Who is the Greatest American Poet of the 20th Century?

Solmaz Sharif
September 22, 2013
Comments 3

The question was posed in a workshop. The workshop seemed mostly divided between Stevens and Frost. “No one is suggesting a female poet,” a colleague whispered to me, sympathetically, then offered: “Marianne Moore!”

Greatness is, to me, the least interesting qualifier of the question. I want to know what we mean when we say 20th Century and American. Is claiming Frost or Stevens or Moore the best way to exemplify such things? And by such things I’m thinking some of the great debates around 20th century American poetics—free verse, open field, locality, the politicization of form, Black Arts Movement, &c—and, for that matter, America—the vote, years and years of global warfare, urbanization, factory farming, Civil Rights Movements, separatist movements, jazz, &c. Even this attempt to tease out these qualifiers, to find someone exemplary of these abstractions, I risk the pitfalls of greatness, but when I think of 20th Century and American, I think of Gwendolyn Brooks.

For example: Her first book of poetry is titled A Street in Bronzeville, which itself makes clear her vantage point, and the tactics she will use throughout her career—portraits and places, often black and working class, concrete and mythic.

Also: Her poem in that American pronoun, “The Pool Players. Seven at the Golden Shovel.” Overrated by her own account, a poem that threatens to overshadow the rest of her contribution to American letters, nonetheless, a poem whose music is that of 20th Century America—decentered, propulsive, falling, open to the sounds it finds in its proximity.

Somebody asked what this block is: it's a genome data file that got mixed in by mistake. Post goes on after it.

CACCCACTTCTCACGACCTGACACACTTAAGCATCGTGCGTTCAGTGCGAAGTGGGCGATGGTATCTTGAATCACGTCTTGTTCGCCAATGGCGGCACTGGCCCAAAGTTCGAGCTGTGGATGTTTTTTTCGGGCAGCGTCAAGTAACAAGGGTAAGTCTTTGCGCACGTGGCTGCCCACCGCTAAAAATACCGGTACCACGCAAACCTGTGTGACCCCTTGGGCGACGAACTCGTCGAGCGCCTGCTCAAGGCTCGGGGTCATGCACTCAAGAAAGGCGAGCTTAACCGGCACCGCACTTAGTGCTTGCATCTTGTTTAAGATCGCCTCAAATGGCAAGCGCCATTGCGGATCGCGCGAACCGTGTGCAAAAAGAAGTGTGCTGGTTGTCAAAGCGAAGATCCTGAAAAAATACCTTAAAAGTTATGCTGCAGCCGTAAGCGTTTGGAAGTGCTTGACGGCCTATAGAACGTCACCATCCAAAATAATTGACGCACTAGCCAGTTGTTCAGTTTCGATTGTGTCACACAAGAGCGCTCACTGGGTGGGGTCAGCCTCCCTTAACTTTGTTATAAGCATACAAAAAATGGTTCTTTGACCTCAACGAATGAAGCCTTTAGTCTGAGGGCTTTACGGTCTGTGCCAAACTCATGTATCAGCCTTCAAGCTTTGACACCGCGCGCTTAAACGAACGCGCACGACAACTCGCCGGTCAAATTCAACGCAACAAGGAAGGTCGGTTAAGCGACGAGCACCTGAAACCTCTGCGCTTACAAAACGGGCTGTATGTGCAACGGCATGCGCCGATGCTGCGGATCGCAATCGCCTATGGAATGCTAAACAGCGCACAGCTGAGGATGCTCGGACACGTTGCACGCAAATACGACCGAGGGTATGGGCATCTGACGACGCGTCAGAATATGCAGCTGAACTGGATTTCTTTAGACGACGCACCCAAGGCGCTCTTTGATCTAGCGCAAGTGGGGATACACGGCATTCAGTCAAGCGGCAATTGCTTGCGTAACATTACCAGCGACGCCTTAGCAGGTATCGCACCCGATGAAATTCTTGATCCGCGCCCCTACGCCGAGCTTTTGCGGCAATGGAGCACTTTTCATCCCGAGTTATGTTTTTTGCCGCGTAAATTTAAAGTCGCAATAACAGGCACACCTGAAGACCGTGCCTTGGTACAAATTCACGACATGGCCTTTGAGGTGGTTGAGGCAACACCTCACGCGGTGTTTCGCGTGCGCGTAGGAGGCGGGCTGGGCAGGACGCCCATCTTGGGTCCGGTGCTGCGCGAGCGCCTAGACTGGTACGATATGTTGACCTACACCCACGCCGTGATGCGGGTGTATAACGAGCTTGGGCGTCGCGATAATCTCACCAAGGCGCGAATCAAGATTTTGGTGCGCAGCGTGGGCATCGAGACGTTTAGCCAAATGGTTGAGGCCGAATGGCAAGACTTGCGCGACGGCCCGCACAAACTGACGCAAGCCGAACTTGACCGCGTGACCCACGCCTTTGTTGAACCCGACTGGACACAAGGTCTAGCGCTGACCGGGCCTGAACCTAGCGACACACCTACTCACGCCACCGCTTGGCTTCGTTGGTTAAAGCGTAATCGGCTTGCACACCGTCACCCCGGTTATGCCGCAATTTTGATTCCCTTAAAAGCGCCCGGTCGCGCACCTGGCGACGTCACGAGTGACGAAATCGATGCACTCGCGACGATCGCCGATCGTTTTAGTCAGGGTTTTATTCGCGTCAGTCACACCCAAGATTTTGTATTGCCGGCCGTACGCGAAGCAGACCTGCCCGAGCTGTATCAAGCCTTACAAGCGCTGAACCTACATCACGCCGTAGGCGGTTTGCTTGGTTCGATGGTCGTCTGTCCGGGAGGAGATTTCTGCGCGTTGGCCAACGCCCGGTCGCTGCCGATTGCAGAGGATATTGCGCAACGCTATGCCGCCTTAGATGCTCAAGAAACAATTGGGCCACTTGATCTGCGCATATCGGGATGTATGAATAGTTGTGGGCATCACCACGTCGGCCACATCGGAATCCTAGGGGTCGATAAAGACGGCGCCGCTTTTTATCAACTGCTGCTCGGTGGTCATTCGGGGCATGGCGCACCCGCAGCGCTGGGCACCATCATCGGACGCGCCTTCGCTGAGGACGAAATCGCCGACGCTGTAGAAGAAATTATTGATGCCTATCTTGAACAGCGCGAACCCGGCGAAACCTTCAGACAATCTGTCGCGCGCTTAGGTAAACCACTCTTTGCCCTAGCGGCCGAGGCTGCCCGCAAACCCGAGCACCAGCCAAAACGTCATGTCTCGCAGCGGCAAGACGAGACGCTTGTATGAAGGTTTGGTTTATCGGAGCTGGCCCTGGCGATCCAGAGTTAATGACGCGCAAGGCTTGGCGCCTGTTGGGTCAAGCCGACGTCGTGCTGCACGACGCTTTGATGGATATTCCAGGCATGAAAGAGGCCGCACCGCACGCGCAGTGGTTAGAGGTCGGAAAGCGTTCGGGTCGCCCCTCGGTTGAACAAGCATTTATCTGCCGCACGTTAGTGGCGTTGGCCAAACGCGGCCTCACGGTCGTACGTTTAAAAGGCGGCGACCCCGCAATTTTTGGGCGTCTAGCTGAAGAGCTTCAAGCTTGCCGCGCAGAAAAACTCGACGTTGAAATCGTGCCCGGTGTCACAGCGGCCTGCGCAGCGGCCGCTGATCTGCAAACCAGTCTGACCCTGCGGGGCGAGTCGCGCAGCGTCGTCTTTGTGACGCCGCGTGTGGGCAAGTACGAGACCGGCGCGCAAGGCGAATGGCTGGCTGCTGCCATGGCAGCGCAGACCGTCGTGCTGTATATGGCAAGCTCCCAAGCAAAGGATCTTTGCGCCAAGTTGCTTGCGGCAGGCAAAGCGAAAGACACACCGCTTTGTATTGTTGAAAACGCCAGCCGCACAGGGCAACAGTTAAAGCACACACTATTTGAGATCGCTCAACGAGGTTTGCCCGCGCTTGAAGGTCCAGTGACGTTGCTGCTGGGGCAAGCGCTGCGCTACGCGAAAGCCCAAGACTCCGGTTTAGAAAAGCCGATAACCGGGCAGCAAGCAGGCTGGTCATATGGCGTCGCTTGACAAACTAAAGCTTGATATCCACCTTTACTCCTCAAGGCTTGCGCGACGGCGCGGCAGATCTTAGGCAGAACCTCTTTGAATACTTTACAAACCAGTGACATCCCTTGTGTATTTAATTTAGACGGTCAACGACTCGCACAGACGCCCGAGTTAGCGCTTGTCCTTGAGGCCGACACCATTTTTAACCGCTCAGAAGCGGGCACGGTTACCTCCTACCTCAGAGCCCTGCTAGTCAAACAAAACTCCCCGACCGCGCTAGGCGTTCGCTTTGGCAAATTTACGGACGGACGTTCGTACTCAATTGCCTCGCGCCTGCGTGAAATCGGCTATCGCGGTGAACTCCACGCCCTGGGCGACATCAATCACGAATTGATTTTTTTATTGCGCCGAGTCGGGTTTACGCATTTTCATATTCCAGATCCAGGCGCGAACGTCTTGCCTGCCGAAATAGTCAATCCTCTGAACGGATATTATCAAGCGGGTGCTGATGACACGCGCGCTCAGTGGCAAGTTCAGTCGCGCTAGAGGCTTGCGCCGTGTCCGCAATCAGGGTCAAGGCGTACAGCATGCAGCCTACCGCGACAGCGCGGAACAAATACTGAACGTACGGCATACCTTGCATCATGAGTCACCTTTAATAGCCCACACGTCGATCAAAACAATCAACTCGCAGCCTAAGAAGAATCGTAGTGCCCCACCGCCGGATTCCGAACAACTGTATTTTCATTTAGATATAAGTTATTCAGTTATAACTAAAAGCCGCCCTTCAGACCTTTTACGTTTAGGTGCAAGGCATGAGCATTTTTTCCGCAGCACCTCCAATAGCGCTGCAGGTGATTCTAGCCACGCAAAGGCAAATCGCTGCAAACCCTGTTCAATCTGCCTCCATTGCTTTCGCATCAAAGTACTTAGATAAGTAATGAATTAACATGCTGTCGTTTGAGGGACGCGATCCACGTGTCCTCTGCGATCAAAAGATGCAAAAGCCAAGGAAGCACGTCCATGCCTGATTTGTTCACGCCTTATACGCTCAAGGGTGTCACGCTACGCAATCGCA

And then: She changed. For better or worse, after winning the Pulitzer and winning the support of the Establishment (e.g. academic gigs, publication via major trade publisher, invitations to fancy readings), she allowed herself to be changed by the times. “I thought,” she says in a 1991 reading for Poets in Person, “that if blacks were nice enough and proper enough, all would be ok,” but some young black poets at a conference in Fisk University, who were creating the Black Arts Movement, changed that perspective.

And: She left Harper and Row for smaller, independent, black publishing houses—namely Broadside Press and Third World Press.

But of course: Before Fisk, she questioned inherited stanzaic and metrical forms as dictatorial and even within them she fought. Or as she said in her second book, Annie Allen, “First fight. Then fiddle.”

Win war. Rise bloody, maybe not too late

For having first to civilize a space

Wherein to play your violin with grace.

I could continue to point to many examples of her poems that are 20th Century America named. And I think this is important to do, for while Brooks is rather well-anthologized, the gatekeepers and the quick conversations alike have a funny way of writing certain folks out. What I mean is that her name did not enter, for example, that aforementioned chat on the Greats. I didn’t add it there.